On in an Off Year
Three bright new faces brought luster to track and field's post-Sydney season
Though Post-Olympic years in track and field traditionally are of less than stellar vintage, 2001 left fans with at least a few memorable tastes. Maurice Greene, confirmed both his greatness and his grit, dragging a gimpy leg across the finish line to win the 100-meter title at the worlds in Edmonton in August. At that same meet, Zhanna Pintusevich-Block of Ukraine ended Marion Jones's 56-race winning streak at 100 meters. Jones earned new respect by being gracious in defeat—then went out and beat Pintusevich-Block three times in subsequent meets. Stacy Dragila continued to scale new heights, taking her world record in the pole vault to 15'9�".
As is often the case, however, the emergence of new faces gave the year its fizz. By the time the season wrapped up with the Goodwill Games in Brisbane and the IAAF Grand Prix Final in Melbourne last weekend, several previously unheralded athletes had burst onto the scene. Here's a look at three of them.
?Andre Bucher, 24, Switzerland Until last year a moderately accomplished 800-meter runner, Bucher made the Sydney final, but in a rough race was nearly elbowed off the track and finished fifth. This season he won 11 of 12 races, consistently running from the front and dominating the event. Bucher, who clinched the overall IAAF Grand Prix title with a victory in Melbourne, says he still panics when caught in traffic. This year, he simply outran it.
?Felix Sancliez, 23, Dominican Republic The New York City-born, San Diego-raised Sanchez became the most successful runner ever to represent the Dominican Republic, the birthplace of his father, when he won tire 400-meter hurdles at the worlds and then ran his PR (47.38 seconds) last month in Zurich. A promising outfielder at University City High in San Diego, Sanchez broke his right wrist wrestling during his sophomore season. Unable to play ball with his hand in a cast, he went out for track. Sanchez, who says he has run seriously for only two years, didn't even break 50 seconds until 1998.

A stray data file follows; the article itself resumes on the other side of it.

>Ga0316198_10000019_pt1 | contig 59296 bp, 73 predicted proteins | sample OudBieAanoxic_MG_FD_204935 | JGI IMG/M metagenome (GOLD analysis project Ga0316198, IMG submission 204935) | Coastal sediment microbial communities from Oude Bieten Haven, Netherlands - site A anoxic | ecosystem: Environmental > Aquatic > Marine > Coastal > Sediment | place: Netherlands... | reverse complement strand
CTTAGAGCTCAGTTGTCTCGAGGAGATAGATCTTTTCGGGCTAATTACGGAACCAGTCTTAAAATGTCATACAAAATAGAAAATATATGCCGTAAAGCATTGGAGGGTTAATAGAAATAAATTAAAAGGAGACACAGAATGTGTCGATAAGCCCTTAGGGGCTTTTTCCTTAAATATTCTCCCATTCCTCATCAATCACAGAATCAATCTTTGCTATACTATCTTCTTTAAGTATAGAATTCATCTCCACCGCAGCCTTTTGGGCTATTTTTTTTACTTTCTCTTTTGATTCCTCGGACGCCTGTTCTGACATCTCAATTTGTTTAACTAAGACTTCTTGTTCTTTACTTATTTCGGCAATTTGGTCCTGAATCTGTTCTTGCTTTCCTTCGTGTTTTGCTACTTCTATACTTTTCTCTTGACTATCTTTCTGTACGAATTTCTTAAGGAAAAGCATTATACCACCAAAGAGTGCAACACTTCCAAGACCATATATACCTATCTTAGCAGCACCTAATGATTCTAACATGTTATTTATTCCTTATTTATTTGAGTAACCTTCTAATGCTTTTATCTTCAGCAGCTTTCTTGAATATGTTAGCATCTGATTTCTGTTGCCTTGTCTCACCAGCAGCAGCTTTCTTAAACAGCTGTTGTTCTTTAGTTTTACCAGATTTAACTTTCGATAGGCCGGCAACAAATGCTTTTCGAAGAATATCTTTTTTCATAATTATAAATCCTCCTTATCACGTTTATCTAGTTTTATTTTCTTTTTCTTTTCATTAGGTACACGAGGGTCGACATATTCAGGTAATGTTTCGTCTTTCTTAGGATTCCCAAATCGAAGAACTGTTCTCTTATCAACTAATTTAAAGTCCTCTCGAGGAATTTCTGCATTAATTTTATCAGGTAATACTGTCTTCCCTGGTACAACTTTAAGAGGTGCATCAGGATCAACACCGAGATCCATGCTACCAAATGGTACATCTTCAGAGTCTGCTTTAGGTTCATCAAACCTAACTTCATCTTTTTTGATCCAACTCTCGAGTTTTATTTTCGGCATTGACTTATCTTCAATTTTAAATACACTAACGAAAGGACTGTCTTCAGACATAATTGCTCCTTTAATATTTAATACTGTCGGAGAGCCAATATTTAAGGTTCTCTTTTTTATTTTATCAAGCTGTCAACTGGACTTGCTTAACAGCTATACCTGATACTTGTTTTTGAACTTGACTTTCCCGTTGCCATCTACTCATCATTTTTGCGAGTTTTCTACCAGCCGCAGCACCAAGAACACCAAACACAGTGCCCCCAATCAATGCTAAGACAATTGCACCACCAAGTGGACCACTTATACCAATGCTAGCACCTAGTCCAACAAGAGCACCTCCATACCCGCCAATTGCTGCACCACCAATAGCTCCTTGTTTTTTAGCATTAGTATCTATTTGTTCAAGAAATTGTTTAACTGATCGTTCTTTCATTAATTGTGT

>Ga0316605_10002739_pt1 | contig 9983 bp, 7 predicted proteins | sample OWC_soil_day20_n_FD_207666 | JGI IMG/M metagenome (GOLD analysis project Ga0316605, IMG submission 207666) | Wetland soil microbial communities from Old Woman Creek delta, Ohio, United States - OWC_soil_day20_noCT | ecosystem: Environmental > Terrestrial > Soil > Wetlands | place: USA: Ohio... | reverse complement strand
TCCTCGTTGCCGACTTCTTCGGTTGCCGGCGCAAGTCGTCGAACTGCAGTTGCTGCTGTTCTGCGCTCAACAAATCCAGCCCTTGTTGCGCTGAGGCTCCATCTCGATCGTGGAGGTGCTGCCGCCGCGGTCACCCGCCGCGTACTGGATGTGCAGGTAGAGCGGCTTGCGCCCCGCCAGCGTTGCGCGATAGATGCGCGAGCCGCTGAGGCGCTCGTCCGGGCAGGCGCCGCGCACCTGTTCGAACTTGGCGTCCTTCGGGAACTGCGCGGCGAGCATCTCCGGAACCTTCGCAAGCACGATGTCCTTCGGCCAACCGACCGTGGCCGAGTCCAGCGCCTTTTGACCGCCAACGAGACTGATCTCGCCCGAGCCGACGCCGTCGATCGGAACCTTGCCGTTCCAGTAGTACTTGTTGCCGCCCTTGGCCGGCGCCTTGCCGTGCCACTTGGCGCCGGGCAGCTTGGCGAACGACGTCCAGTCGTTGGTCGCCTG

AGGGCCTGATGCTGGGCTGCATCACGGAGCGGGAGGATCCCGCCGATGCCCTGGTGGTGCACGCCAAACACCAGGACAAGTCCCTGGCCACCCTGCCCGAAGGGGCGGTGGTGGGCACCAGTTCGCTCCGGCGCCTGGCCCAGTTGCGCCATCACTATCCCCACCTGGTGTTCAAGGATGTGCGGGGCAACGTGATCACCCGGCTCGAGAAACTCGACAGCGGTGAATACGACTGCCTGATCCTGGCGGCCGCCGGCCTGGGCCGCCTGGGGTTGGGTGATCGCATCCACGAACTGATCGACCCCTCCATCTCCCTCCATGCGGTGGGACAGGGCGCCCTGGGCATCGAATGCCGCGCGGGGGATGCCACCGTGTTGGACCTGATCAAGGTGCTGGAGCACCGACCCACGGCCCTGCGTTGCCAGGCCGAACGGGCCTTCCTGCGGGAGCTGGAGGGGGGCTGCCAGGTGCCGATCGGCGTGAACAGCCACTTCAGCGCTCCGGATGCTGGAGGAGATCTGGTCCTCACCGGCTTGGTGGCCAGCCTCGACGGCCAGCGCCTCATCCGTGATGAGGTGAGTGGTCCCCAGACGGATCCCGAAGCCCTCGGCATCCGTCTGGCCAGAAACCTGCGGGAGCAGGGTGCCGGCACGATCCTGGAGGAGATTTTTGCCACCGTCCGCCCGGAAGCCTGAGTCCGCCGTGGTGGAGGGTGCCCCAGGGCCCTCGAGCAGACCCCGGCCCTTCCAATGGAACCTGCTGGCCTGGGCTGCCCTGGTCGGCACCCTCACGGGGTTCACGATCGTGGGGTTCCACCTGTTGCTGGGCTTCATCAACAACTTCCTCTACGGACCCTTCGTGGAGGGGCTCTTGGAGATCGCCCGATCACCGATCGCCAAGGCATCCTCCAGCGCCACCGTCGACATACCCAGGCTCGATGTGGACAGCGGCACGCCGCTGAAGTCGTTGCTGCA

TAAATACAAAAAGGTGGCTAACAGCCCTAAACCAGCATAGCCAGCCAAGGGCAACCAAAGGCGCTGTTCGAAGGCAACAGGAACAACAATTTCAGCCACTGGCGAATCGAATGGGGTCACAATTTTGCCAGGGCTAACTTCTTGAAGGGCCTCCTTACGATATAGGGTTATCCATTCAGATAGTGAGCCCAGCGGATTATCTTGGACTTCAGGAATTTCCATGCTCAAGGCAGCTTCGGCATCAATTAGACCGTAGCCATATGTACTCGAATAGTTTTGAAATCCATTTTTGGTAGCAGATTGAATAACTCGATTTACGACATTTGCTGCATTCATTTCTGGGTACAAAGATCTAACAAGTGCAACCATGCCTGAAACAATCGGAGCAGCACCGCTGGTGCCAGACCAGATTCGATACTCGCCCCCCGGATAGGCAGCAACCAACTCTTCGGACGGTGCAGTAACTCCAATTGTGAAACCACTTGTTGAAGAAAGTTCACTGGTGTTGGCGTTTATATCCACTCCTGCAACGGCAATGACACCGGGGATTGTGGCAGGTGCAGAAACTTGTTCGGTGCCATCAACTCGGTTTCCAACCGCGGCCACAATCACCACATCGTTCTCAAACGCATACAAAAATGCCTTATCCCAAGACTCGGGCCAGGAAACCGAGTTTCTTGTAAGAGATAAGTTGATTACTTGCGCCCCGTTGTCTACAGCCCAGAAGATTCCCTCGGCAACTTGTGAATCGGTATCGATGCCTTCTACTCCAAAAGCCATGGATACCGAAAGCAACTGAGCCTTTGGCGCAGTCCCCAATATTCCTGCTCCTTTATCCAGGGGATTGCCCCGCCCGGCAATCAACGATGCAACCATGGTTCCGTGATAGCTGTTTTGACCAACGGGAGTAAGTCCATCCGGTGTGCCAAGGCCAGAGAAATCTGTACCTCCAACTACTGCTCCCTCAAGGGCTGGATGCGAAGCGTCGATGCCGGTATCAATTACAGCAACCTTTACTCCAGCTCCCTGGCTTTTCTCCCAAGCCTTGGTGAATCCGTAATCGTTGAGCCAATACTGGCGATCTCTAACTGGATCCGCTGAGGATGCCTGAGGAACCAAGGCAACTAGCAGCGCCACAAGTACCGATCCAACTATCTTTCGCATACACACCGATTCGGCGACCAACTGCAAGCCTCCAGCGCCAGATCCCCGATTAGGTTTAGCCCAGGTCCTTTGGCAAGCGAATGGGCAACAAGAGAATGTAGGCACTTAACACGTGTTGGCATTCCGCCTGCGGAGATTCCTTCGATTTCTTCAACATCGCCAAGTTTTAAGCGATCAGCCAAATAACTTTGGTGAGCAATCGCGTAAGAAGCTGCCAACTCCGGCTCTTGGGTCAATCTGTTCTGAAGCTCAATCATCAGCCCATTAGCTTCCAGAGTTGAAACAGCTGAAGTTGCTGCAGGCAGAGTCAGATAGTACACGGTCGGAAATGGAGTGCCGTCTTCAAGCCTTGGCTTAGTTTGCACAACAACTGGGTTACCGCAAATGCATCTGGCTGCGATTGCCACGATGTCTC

?Avard Moncur, 22, Bahamas The Auburn grad became the first runner from the island nation to win an individual track event at a worlds or Olympics when he won the 400 in Edmonton. Moncur grew up training on a grass field at Fort Charlotte, where Henry Rolle, now Bahama's chief running guru, began to mentor him. Rolle recalls begging officials to put his prot�g� on the nation's junior team. Soon Moncur's beaming face will adorn a mural that will greet travelers in Nassau International Airport.
Michael Johnson Retires
Putting MJ into Perspective
Just how good was Michael Johnson? His absence from high-level 200- and 400-meter races this season (he ran a few lesser races and relays during a low-key farewell tour) gives a hint. Remember the yawning gap between Johnson and runner-up Frankie Fredericks (19-32 seconds to 19.68) in the 200 final at the Atlanta Games? Consider that Fredericks would have beaten the gold medalist at the 2001 worlds, Konstadinos Kederis of Greece (20.04), by roughly the same margin. Only once this year did anyone run a sub-20 200; Johnson did it 23 times in his career. He also ran 22 sub-44 400s; only once this year did anyone break 44.45. Put today's champs into one of Johnson's signature races, and you'd have to photograph it from the front to get MJ and the also-rans in the same frame.
To catch up with rivals Irina Slutskaya of Russia (who on Saturday took the Goodwill Games gold medal) and Michelle Kwan of the U.S. (who finished second), Kwan's 16-year-old countrywoman Sarah Hughes is preparing a long program for the Olympics that will include as many as three triple-triple combinations....